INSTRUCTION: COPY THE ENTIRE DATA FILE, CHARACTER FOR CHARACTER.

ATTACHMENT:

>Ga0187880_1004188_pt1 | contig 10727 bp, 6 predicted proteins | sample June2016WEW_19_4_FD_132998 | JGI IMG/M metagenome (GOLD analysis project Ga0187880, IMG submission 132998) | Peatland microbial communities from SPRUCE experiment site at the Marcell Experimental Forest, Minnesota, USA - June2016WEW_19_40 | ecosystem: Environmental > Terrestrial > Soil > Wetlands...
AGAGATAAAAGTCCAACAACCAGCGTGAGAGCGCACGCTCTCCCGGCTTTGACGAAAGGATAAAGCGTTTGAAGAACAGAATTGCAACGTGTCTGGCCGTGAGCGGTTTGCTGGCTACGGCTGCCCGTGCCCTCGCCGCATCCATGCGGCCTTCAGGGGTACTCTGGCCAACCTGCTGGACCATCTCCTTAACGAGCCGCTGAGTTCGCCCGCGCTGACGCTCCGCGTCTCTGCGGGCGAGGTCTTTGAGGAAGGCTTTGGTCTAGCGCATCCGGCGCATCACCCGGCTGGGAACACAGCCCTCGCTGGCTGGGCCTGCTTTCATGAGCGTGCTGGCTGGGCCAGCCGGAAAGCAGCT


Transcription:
>Ga0187880_1004188_pt1 | contig 10727 bp, 6 predicted proteins | sample June2016WEW_19_4_FD_132998 | JGI IMG/M metagenome (GOLD analysis project Ga0187880, IMG submission 132998) | Peatland microbial communities from SPRUCE experiment site at the Marcell Experimental Forest, Minnesota, USA - June2016WEW_19_40 | ecosystem: Environmental > Terrestrial > Soil > Wetlands...
AGAGATAAAAGTCCAACAACCAGCGTGAGAGCGCACGCTCTCCCGGCTTTGACGAAAGGATAAAGCGTTTGAAGAACAGAATTGCAACGTGTCTGGCCGTGAGCGGTTTGCTGGCTACGGCTGCCCGTGCCCTCGCCGCATCCATGCGGCCTTCAGGGGTACTCTGGCCAACCTGCTGGACCATCTCCTTAACGAGCCGCTGAGTTCGCCCGCGCTGACGCTCCGCGTCTCTGCGGGCGAGGTCTTTGAGGAAGGCTTTGGTCTAGCGCATCCGGCGCATCACCCGGCTGGGAACACAGCCCTCGCTGGCTGGGCCTGCTTTCATGAGCGTGCTGGCTGGGCCAGCCGGAAAGCAGCT